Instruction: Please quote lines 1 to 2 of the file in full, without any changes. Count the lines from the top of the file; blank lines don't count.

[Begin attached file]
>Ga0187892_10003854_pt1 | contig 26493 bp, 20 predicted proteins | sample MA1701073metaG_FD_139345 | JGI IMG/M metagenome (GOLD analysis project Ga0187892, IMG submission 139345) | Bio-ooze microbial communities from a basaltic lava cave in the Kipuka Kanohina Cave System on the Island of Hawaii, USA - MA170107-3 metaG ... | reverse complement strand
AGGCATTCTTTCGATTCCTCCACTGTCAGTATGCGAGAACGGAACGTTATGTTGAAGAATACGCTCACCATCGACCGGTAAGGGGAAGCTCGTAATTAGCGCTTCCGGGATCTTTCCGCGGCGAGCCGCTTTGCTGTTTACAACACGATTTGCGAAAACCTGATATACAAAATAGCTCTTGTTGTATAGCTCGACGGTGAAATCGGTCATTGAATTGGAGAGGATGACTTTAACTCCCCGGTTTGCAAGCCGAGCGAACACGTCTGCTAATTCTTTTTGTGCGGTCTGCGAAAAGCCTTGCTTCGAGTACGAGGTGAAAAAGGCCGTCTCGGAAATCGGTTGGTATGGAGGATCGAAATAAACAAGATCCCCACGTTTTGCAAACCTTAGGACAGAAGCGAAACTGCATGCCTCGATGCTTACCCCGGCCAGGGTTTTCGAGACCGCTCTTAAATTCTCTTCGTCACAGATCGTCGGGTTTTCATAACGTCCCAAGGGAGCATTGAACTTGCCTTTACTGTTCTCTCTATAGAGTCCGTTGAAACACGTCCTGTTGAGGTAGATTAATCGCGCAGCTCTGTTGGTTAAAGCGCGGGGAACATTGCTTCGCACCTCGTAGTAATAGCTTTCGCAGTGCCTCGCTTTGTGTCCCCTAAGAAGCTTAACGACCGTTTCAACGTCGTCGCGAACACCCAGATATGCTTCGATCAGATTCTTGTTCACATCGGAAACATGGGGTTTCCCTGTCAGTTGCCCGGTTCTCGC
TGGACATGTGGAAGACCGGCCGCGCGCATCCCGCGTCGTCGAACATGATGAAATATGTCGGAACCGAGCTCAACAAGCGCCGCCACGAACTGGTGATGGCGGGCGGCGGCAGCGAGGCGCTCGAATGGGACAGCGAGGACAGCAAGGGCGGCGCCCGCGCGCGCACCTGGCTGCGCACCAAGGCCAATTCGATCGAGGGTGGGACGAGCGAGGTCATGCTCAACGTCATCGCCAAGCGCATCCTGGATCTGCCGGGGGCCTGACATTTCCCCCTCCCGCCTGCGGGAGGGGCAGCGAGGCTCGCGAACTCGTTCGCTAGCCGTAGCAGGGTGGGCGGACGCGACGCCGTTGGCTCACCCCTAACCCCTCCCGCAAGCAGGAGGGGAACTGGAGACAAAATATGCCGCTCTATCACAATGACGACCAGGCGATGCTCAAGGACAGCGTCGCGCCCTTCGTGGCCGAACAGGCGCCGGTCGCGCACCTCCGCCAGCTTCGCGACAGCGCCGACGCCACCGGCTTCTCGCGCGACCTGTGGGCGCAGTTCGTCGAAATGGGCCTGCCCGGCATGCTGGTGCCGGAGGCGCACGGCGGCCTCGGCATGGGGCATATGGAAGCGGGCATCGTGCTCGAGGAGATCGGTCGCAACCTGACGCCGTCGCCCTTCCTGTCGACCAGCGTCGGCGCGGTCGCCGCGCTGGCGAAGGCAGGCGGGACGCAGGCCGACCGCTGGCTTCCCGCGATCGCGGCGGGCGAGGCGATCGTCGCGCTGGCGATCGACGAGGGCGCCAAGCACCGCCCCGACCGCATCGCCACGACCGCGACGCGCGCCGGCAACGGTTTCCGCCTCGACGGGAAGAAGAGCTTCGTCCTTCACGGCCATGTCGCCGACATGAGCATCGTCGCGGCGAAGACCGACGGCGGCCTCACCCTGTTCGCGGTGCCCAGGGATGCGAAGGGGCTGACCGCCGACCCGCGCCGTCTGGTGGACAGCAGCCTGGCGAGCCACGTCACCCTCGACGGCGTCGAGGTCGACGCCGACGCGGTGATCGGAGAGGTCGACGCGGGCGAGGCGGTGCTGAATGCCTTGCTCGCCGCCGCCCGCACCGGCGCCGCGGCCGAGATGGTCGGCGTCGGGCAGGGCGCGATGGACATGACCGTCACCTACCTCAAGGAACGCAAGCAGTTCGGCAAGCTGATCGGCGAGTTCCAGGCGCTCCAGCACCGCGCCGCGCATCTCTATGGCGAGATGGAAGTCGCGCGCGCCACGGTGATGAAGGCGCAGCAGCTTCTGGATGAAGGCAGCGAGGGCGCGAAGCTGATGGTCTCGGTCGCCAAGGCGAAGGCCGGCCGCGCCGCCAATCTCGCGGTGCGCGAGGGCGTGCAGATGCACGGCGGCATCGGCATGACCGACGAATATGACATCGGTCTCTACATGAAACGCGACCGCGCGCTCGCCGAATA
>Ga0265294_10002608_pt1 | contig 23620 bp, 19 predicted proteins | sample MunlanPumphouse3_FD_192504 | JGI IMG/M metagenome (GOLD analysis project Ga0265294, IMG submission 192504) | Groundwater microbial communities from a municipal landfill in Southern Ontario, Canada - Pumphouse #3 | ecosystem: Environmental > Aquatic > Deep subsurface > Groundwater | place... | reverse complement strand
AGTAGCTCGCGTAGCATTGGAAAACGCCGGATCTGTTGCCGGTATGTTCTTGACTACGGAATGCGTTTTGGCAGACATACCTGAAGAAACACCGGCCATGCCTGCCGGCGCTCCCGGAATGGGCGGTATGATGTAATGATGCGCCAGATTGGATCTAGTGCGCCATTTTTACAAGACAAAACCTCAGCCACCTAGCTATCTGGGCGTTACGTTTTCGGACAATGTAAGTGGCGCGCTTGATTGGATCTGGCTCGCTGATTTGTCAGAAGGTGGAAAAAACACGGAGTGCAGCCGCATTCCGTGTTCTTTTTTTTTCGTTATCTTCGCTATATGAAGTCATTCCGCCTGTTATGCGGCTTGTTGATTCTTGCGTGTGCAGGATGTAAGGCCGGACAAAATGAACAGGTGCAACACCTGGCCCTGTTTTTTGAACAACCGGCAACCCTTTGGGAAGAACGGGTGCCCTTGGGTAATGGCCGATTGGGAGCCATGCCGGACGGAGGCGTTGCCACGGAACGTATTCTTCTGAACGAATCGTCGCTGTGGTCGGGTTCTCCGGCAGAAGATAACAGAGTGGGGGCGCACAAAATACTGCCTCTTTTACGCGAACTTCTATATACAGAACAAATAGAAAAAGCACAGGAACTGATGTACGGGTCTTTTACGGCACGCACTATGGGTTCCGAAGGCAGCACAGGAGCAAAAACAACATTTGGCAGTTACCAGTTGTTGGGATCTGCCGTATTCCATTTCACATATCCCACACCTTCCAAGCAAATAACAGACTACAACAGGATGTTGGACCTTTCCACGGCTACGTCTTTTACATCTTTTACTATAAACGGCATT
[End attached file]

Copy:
>Ga0187892_10003854_pt1 | contig 26493 bp, 20 predicted proteins | sample MA1701073metaG_FD_139345 | JGI IMG/M metagenome (GOLD analysis project Ga0187892, IMG submission 139345) | Bio-ooze microbial communities from a basaltic lava cave in the Kipuka Kanohina Cave System on the Island of Hawaii, USA - MA170107-3 metaG ... | reverse complement strand
AGGCATTCTTTCGATTCCTCCACTGTCAGTATGCGAGAACGGAACGTTATGTTGAAGAATACGCTCACCATCGACCGGTAAGGGGAAGCTCGTAATTAGCGCTTCCGGGATCTTTCCGCGGCGAGCCGCTTTGCTGTTTACAACACGATTTGCGAAAACCTGATATACAAAATAGCTCTTGTTGTATAGCTCGACGGTGAAATCGGTCATTGAATTGGAGAGGATGACTTTAACTCCCCGGTTTGCAAGCCGAGCGAACACGTCTGCTAATTCTTTTTGTGCGGTCTGCGAAAAGCCTTGCTTCGAGTACGAGGTGAAAAAGGCCGTCTCGGAAATCGGTTGGTATGGAGGATCGAAATAAACAAGATCCCCACGTTTTGCAAACCTTAGGACAGAAGCGAAACTGCATGCCTCGATGCTTACCCCGGCCAGGGTTTTCGAGACCGCTCTTAAATTCTCTTCGTCACAGATCGTCGGGTTTTCATAACGTCCCAAGGGAGCATTGAACTTGCCTTTACTGTTCTCTCTATAGAGTCCGTTGAAACACGTCCTGTTGAGGTAGATTAATCGCGCAGCTCTGTTGGTTAAAGCGCGGGGAACATTGCTTCGCACCTCGTAGTAATAGCTTTCGCAGTGCCTCGCTTTGTGTCCCCTAAGAAGCTTAACGACCGTTTCAACGTCGTCGCGAACACCCAGATATGCTTCGATCAGATTCTTGTTCACATCGGAAACATGGGGTTTCCCTGTCAGTTGCCCGGTTCTCGC